It has been non-trivial (at least for me…) to find much information on test characteristics for Covid-19. In particular, your kid (or you, or…) is exposed-do you get a test ASAP? Or do you wait for the viral load to increase to avoid a false negative? Is that even the right question? And then, what do you do with the result? These are all FAQ's, but it's hard to find the answers. Here's an article that, to me, is very helpful: https://www.acpjournals.org/doi/10.7326/M20-1495
Variation in False-Negative Rate of Reverse Transcriptase Polymerase Chain Reaction–Based SARS-CoV-2 Tests by Time Since ExposureAnnals of Internal Medicine, Aug. 18 2020
It's open-access. Spoiler alert: if I'm reading this correctly, the false negative rates are atrocious. A negative test doesn't mean you're not infected. Over the course of days, the lowest false-positive rate was 20%. Russian roulette with a 5-chamber revolver.
This is a meta-analysis with all the inherent pitfalls. Also, we all know that the positive and negative predictive values of a test depend on both test characteristics (sensitivity and specificity) but also on disease prevalence. It is hard to define prevalence since it is always subgroup-specific, and what you really want is a pre-test probability. Population disease prevalence is the right pre-test probability only for a random sample from an undifferentiated population.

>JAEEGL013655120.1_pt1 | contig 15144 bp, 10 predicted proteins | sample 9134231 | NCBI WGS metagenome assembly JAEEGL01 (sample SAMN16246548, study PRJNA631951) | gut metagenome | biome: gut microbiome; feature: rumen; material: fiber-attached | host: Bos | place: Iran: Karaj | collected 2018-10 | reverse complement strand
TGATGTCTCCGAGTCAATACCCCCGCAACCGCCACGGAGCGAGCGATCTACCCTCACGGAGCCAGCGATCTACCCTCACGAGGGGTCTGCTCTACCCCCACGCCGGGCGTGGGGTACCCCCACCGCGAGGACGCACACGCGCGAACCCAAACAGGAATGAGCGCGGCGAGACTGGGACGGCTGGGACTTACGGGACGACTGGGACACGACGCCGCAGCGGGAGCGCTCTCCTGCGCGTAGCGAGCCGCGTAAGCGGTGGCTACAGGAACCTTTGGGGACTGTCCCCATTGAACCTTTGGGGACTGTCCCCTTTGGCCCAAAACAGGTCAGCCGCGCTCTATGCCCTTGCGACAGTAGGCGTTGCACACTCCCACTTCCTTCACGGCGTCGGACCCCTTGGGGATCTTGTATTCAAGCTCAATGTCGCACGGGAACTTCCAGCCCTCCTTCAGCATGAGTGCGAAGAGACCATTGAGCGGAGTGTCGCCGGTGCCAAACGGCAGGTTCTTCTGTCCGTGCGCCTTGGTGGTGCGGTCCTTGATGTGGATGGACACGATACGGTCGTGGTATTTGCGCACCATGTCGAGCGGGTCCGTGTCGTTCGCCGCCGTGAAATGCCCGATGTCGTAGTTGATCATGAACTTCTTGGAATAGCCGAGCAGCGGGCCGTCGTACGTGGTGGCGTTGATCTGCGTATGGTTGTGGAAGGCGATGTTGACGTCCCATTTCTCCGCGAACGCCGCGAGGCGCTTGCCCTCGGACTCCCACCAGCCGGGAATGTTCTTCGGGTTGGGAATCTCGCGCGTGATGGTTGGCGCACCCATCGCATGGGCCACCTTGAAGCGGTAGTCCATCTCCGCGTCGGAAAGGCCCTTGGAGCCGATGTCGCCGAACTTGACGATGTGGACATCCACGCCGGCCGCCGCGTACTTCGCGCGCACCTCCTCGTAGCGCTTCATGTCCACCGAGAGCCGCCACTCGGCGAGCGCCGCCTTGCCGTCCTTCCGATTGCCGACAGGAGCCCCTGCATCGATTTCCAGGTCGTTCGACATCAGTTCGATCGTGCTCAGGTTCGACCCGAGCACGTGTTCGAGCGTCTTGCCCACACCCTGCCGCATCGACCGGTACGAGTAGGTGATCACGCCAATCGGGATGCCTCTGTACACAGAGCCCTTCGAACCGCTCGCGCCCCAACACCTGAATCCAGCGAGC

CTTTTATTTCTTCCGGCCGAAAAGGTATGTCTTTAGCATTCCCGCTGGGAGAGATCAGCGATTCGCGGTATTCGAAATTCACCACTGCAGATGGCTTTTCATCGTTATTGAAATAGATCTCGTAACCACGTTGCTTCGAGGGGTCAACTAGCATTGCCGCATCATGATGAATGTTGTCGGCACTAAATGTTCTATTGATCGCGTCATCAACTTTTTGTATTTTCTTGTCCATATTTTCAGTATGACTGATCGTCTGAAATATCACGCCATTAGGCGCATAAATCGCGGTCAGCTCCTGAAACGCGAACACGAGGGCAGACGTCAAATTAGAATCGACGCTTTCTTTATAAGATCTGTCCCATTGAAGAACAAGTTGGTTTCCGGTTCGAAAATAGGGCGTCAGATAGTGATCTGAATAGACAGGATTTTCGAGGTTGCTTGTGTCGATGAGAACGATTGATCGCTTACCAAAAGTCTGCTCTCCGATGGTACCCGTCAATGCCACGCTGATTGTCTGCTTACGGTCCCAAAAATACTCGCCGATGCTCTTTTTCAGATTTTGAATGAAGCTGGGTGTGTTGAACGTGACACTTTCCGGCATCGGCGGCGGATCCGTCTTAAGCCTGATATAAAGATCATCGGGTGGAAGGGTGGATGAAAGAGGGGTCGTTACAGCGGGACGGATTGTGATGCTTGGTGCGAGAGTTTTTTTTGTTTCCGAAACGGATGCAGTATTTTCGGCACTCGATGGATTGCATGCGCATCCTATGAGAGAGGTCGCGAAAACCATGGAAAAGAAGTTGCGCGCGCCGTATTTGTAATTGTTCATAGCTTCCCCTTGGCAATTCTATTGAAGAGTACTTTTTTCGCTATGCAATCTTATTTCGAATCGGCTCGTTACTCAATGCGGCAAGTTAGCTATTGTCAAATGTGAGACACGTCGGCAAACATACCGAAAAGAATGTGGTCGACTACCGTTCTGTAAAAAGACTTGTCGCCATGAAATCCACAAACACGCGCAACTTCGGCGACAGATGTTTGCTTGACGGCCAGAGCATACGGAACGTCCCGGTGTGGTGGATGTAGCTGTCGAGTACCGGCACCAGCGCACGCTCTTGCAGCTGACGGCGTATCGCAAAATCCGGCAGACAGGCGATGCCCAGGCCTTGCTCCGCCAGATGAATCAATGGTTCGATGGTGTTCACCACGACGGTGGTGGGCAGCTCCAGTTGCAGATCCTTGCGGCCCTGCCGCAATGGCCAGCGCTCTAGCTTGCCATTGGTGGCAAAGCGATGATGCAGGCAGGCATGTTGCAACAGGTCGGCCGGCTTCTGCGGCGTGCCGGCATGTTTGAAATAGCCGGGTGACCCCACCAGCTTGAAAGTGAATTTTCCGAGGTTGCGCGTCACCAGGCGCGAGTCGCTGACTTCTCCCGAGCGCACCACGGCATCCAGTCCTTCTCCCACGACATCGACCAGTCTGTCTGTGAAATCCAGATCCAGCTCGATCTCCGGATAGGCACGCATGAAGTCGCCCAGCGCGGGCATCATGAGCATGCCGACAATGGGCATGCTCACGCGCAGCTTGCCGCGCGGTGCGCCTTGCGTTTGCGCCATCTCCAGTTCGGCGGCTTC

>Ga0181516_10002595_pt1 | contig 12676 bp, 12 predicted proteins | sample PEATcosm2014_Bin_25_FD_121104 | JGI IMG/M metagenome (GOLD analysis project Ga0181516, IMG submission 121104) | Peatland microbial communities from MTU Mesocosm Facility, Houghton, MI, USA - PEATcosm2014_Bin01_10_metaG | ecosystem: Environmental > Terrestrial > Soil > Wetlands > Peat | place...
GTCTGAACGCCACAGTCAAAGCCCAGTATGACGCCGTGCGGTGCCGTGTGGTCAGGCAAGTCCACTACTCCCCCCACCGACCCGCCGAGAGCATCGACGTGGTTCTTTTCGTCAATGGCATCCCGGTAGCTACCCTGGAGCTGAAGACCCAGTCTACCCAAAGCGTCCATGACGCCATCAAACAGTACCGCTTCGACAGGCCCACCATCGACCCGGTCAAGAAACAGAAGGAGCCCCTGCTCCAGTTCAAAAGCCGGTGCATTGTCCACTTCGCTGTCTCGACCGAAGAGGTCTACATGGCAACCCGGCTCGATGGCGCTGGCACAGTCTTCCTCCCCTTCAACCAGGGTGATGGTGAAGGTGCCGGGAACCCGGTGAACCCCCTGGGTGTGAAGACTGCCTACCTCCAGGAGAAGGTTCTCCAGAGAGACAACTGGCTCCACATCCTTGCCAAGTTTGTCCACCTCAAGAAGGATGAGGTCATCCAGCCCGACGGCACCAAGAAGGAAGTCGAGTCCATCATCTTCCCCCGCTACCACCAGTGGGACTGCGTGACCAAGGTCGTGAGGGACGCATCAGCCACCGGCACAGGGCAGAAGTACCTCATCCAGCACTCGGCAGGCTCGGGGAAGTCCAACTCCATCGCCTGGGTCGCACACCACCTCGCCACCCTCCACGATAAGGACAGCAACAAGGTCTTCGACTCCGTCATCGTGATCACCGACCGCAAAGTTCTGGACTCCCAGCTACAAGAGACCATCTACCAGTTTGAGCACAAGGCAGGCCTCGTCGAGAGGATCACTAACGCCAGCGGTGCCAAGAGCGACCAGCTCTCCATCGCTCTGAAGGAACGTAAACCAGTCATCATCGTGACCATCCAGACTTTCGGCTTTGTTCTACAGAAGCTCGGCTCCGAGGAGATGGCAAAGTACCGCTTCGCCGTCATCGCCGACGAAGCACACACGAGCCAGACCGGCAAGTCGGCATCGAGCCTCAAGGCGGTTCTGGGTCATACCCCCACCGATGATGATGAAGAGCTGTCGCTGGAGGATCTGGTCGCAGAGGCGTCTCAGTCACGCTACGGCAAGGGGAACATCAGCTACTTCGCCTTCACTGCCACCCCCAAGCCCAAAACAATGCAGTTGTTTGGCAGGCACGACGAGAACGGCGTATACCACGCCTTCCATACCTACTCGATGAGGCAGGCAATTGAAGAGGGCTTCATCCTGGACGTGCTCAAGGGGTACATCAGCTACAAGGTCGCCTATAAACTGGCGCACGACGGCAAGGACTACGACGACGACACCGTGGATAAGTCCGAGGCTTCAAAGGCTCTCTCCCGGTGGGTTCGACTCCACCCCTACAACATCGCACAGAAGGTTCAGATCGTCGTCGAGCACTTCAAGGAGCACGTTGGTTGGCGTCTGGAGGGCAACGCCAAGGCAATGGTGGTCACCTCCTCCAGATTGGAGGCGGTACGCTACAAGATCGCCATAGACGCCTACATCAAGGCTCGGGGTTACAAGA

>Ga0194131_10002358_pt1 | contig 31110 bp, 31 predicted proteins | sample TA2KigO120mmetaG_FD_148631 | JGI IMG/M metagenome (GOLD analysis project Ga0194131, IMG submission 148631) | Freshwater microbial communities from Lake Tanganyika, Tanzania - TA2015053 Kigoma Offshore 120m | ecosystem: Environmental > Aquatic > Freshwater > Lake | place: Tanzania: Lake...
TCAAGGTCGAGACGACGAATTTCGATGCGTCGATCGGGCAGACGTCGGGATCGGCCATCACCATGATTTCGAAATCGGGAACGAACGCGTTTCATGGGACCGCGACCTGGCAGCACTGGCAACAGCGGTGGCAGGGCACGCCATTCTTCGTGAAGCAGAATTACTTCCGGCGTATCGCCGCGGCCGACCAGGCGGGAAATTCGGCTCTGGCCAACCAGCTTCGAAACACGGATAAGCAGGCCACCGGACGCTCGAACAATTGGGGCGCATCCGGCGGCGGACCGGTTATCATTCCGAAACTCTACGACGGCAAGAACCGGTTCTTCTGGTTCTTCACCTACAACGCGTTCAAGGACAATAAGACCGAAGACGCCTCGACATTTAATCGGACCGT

From a public health & transmission standpoint, testing with these marginal test characteristics would be useful. For individual patients and personal decisions, not so much.
The authors also touch on a critical aspect of all test characteristics-the degree to which re-testing improves test quality depends crucially on the degree of correlation between measurements (i.e., why was the test incorrect in the first place?). The question also arises of the relationship between false negatives and infectivity. This paper is a good read.
I would be very interested in hearing of other studies and other perspectives!
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